A for Athens is popular as it has one of the best views of the Acropolis.
The cool Galaxy Restaurant and Bar on the top of the Hilton Athens also has gorgeous Acropolis views (just go for a pre-dinner cocktail or late night drink).
The Acropolis view is also great from the King George Hotel’s restaurant (which is especially nice for breakfast).
And then, when the sun has set, take in a Greek dance show, a concert at the Athens Concert Hall or one of the other cool things to do in Athens at night.
7) Visit the Acropolis Museum
Designed by a Swiss architect, the huge and very modern Acropolis Museum (completed in 2009) sits at the base of the Acropolis.
And it’s absolutely stunning!
The main floor is partially glass – you can see ongoing excavations of archaeological ruins underneath.
Hundreds upon hundreds of marble and stone busts and statues found on the Acropolis are showcased in the new Acropolis Museum.
The beautiful Caryatids are the icing on the cake.
These original ladies used to adorn the Erechtheion, the sacred temple near the Parthenon that was built to house a wood statue of Athena.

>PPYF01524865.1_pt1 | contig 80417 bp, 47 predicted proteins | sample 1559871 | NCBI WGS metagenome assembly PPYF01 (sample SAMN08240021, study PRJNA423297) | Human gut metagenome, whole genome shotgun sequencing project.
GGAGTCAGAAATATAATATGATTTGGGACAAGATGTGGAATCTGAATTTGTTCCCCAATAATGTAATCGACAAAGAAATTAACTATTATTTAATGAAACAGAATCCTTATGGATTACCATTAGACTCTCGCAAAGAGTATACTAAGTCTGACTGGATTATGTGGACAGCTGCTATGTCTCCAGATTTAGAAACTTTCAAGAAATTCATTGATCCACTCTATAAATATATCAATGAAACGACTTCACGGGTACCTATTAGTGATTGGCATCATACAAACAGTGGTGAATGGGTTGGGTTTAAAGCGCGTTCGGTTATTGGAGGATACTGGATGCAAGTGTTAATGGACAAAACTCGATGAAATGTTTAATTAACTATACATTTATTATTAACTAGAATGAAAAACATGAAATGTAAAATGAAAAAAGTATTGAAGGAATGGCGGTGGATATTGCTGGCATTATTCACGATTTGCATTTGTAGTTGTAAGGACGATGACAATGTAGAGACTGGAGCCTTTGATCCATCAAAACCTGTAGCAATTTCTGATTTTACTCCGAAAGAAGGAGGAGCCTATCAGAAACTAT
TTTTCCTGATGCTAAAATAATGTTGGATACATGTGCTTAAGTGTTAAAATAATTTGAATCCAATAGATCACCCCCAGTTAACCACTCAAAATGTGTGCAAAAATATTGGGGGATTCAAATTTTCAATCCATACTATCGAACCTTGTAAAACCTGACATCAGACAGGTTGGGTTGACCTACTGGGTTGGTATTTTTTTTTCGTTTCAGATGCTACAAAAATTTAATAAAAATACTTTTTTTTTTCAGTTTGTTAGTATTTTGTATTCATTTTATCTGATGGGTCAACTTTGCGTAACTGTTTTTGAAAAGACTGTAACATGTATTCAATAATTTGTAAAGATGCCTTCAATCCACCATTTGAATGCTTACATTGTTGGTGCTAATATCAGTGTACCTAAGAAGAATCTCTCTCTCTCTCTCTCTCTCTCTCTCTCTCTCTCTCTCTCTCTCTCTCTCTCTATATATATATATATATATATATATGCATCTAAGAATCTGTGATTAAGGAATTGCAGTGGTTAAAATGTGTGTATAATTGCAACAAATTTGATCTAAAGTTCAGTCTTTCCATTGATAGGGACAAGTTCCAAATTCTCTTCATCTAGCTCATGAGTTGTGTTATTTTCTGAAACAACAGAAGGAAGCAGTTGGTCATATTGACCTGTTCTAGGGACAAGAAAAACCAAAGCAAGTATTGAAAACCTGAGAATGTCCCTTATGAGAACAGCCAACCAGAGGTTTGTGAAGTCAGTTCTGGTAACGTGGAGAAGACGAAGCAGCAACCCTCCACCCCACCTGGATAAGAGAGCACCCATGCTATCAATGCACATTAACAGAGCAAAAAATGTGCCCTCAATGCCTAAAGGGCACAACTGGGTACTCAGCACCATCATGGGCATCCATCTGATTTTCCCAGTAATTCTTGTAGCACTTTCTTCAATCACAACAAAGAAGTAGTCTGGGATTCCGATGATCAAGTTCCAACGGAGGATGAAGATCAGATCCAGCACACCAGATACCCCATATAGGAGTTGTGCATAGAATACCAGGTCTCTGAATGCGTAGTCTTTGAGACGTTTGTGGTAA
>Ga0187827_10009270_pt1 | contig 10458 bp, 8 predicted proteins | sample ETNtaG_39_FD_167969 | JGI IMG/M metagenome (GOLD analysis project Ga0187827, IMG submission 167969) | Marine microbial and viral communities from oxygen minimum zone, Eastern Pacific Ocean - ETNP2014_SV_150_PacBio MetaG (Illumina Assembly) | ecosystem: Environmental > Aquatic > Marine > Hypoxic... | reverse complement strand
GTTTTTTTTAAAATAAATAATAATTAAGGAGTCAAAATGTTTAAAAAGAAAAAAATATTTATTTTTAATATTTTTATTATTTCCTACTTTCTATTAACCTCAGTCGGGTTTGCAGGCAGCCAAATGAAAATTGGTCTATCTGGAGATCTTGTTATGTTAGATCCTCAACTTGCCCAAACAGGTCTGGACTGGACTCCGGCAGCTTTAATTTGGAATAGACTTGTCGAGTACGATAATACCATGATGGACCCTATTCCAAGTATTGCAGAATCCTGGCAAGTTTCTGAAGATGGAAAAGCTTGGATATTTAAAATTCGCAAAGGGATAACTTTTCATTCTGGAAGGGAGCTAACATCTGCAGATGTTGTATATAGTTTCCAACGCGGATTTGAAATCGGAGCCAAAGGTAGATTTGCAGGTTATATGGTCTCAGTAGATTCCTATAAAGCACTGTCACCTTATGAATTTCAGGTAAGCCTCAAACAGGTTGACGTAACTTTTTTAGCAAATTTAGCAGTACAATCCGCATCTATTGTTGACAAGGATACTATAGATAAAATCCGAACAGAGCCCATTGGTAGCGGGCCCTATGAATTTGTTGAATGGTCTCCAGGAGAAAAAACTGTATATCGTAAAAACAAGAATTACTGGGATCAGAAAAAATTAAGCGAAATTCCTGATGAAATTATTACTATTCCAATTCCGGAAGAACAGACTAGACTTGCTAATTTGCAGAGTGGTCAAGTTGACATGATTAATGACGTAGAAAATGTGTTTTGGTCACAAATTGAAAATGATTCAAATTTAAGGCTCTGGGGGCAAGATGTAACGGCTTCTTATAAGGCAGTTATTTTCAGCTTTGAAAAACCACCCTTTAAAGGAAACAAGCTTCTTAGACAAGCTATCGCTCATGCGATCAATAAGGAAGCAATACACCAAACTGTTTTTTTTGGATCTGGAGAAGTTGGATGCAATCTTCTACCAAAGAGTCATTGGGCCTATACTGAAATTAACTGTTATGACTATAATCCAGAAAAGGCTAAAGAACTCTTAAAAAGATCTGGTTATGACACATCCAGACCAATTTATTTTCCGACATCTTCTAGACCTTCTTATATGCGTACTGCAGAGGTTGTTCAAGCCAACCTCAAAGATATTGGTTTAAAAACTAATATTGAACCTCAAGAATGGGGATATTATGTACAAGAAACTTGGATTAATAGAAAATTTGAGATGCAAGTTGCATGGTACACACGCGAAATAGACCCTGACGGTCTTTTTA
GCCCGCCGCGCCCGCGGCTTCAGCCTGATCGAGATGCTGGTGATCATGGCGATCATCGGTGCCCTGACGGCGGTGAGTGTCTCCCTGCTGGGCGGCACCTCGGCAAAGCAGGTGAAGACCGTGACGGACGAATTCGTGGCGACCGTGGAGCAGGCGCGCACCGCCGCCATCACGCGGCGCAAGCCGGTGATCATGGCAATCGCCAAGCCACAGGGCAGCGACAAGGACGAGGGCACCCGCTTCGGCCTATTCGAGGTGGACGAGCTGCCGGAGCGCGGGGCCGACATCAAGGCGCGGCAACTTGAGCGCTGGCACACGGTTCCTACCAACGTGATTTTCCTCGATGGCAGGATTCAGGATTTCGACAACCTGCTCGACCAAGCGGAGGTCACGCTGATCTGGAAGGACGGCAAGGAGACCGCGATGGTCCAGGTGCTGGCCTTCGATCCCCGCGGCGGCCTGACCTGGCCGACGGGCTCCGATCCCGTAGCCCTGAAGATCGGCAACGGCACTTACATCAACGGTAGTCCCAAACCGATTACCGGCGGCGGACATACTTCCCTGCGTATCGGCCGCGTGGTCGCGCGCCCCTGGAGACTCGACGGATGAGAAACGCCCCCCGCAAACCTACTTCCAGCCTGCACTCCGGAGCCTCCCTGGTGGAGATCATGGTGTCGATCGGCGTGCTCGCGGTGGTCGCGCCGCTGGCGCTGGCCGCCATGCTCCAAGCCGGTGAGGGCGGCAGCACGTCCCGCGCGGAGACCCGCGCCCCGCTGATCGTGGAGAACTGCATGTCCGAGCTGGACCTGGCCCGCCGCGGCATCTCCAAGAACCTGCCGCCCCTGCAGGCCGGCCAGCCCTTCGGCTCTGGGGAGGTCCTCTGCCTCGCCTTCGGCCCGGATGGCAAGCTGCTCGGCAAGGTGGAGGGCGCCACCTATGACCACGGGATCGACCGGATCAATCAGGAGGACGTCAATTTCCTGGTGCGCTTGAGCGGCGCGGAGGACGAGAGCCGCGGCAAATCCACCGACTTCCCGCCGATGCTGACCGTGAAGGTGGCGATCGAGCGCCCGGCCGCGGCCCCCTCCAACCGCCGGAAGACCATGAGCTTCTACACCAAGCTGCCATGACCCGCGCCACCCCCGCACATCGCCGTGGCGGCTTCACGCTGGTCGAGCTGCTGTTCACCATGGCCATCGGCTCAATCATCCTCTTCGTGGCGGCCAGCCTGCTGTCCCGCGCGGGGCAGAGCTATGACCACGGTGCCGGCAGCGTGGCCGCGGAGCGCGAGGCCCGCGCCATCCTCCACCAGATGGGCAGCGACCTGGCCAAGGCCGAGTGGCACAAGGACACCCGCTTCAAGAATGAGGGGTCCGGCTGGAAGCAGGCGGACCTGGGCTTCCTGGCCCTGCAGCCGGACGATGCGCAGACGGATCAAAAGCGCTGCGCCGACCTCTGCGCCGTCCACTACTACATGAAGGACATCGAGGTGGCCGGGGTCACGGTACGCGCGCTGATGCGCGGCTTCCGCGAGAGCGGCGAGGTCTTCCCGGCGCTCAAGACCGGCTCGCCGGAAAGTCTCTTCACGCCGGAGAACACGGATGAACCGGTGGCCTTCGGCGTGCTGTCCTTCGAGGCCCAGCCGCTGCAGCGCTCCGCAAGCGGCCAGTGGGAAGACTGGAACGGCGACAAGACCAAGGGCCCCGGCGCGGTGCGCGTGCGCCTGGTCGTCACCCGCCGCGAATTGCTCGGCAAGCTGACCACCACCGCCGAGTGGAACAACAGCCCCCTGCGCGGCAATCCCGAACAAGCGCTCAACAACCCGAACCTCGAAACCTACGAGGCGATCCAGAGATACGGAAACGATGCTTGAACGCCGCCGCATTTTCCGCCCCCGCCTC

But they were moved to the museum several years ago and given a makeover. (Hey, if you were that old, you probably wouldn’t mind a facelift either.)
Reproductions of the Caryatids now stand in place of the originals at the Erechtheion.
Along with the Acropolis, the Acropolis Museum is one of the top sights in Athens – don’t miss it!
8) Shop in the Plaka
We were also taken with the restored historical Plaka neighborhood, located below the Acropolis.
Many of the lanes and narrow streets are pedestrian-only, making it stress-free to stroll around.
Want to pick up a souvenir? You’ll find one here.
Souvenirs include everything from olive oil soaps, worry beads, handmade leather sandals, evil eye talismans and handmade Greek pottery.
Attractive tavernas and cafés are also abuzz late into the night. So the Plaka is one of the best places to go in Athens for people watching too.
9) Tour the National Archaeological Museum
Another one of the best museums in Athens is the National Archaeological Museum.
Extensively refurbished in time for the 2004 Athens summer Olympics, it houses some 11,000 Greek treasures.
You’ll want to see the stunning gold funeral mask of King Agamemnon of Mycenae from the 15th century B.C.
Other star exhibits include the Antikythera mechanism (a hand-powered analogue device that was probably used to calculate the dates of religious holidays), Santorini frescoes, the Jockey of Artemision (a life-size bronze statue of a boy riding a horse) and three exquisite gold hairnets adorned with small busts of Aphrodite and Artemis.
10) Watch the changing of the guards
Head to Syntagma Square on Sunday for the 11:00 am changing of the guards.